“After The Rain” tells the story of Akira Tachibana, a 17 year old high school student and gifted athlete, whose promising career as a track star is cut short by a debilitating injury. Confronted by the loss of her dreams, Akira withdraws into alienated solitude, One day, after attending the clinic where her injury is treated, Akira takes shelter from a sudden storm in a nondescript roadside café; there, a small act of kindness results in her joining the café’s roster of part-time staff. Eventually, Akira comes to realise that she has fallen in love with the author of that kindness: Masume Kondo, the café’s divorced, middle-aged manager, who is despised as a weakling by his co-workers, and whose own youthful dreams of literary glory have faded into disappointment and despair.
Based on the acclaimed manga series by Jun Mayuzuki, and airing in Japan in early 2018, “After The Rain” is a gently compassionate coming-of-age tale that takes seriously the emotional landscape of its protagonists. With a light, deft touch it explores the themes of disillusionment, unrequited (and unrequitable) love, the loss of dreams, age-related despair, the generation gap, the nature of friendship, and the sources of human resilience. A noted feature of the animation is the way in which – a la Makoto Shinkai – it uses rain, not merely as a plot device, but as a character who interacts with the other players in the drama, driving the story toward its emotionally affecting conclusion.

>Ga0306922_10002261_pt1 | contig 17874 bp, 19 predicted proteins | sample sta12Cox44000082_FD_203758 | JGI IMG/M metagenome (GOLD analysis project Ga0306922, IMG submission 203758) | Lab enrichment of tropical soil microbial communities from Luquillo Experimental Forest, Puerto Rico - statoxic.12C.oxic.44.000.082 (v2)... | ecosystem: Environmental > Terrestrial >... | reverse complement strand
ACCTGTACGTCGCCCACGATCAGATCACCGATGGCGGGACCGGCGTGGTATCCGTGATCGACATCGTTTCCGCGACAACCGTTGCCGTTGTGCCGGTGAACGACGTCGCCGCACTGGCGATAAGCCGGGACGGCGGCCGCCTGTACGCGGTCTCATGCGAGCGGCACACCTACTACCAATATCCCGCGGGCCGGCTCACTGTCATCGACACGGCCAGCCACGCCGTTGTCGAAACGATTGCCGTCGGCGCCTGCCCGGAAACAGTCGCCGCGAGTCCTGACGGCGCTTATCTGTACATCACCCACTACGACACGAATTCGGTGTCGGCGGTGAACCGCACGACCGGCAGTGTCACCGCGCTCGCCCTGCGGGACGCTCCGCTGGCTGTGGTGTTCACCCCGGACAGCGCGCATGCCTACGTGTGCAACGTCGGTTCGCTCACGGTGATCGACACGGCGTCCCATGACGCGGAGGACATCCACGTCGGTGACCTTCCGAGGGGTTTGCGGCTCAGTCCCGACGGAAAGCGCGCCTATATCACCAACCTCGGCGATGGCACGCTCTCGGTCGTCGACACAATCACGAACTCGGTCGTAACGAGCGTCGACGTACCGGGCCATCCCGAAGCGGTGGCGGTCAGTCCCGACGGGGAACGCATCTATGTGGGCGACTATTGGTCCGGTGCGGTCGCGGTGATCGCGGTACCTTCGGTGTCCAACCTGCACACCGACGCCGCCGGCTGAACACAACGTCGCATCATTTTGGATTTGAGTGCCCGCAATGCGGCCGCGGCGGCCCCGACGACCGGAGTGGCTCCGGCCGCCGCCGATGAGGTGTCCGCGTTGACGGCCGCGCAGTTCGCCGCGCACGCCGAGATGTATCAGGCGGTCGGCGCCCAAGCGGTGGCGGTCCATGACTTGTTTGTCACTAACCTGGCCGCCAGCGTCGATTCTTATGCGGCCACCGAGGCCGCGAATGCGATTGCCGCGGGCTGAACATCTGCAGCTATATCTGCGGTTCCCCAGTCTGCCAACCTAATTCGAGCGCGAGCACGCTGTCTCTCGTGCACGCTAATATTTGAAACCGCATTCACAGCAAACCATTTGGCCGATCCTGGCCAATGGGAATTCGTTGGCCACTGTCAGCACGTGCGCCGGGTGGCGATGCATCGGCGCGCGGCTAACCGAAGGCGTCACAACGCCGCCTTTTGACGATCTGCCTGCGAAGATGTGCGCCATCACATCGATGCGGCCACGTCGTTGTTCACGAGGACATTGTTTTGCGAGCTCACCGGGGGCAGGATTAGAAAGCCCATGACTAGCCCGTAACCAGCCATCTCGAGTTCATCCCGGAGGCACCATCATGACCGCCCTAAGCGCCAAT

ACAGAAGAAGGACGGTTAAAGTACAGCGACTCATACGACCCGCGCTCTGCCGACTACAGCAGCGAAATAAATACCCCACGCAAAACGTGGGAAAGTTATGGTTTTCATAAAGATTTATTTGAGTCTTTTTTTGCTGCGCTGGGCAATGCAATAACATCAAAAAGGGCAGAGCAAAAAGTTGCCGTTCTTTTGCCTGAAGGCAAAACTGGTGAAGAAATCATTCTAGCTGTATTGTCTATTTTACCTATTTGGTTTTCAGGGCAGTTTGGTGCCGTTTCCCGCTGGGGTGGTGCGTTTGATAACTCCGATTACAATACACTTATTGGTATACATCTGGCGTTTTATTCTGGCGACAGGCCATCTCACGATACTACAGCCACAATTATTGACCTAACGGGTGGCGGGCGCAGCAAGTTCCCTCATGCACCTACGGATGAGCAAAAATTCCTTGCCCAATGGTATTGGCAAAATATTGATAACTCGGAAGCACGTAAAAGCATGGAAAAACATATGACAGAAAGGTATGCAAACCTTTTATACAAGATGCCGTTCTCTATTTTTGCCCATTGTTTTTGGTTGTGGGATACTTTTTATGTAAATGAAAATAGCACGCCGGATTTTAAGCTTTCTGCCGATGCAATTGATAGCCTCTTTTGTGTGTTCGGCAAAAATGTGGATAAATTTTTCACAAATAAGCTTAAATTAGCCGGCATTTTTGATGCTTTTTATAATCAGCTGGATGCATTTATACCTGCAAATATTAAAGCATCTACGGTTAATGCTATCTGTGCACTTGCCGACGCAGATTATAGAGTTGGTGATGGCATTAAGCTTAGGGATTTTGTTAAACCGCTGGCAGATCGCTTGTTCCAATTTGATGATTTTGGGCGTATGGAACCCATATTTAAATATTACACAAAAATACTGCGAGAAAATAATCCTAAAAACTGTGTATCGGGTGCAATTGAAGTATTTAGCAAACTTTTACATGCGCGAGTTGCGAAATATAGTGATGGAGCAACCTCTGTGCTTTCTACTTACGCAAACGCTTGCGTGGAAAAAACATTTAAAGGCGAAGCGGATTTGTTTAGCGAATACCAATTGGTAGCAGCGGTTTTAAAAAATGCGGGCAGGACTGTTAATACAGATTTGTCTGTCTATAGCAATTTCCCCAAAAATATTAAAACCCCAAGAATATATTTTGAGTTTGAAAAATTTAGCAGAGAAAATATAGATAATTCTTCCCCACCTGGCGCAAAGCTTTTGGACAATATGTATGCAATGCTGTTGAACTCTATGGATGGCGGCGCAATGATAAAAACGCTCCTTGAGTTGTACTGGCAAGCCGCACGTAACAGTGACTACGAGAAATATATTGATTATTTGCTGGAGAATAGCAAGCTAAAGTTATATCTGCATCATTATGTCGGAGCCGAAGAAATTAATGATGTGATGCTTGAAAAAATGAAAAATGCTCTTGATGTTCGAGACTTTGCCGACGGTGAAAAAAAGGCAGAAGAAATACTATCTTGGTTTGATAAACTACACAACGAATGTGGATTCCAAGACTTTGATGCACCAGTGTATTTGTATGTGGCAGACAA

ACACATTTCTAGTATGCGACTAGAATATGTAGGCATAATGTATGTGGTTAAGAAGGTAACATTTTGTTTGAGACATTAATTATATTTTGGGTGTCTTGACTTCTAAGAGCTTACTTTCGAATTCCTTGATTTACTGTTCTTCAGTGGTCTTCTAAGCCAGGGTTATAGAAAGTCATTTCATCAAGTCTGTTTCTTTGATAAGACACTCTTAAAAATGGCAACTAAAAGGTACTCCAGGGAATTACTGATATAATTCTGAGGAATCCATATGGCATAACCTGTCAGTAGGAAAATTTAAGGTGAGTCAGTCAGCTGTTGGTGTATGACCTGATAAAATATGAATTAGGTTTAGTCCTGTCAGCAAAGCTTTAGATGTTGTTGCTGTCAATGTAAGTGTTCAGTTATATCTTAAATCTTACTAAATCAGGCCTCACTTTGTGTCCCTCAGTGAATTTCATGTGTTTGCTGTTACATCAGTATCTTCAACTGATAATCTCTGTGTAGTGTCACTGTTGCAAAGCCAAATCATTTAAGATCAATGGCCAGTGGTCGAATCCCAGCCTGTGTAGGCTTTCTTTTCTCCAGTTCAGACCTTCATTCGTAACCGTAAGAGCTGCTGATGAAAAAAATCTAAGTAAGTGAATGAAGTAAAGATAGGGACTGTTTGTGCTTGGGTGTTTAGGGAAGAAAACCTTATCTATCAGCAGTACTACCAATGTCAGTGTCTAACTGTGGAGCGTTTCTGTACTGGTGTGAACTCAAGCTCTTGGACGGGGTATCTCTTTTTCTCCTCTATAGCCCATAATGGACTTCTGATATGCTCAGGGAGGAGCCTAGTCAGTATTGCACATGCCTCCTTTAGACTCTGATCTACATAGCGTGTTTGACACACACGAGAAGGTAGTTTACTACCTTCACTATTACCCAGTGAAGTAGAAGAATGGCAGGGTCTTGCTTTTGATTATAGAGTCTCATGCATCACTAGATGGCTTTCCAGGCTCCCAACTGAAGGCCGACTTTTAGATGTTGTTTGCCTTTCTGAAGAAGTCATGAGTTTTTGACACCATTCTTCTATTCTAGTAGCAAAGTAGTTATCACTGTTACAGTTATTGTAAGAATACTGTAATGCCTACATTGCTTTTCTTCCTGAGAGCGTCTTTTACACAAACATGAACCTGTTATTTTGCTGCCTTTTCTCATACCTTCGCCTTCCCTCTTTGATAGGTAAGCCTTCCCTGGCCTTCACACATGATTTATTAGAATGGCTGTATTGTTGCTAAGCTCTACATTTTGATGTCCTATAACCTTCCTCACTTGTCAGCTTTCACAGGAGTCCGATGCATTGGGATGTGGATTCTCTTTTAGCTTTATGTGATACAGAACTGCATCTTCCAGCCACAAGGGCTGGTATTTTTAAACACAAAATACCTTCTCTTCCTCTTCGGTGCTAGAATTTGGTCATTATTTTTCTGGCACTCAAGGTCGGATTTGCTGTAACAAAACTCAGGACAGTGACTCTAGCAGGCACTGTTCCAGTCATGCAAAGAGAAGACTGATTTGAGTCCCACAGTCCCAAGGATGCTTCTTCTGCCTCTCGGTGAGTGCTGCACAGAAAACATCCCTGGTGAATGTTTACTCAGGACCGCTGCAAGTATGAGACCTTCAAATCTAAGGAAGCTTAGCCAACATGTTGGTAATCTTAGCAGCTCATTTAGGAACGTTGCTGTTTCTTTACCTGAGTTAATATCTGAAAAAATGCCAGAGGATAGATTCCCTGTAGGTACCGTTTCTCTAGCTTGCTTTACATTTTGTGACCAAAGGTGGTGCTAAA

© Text Copyright Brendan E Byrne 2019. All rights reserved.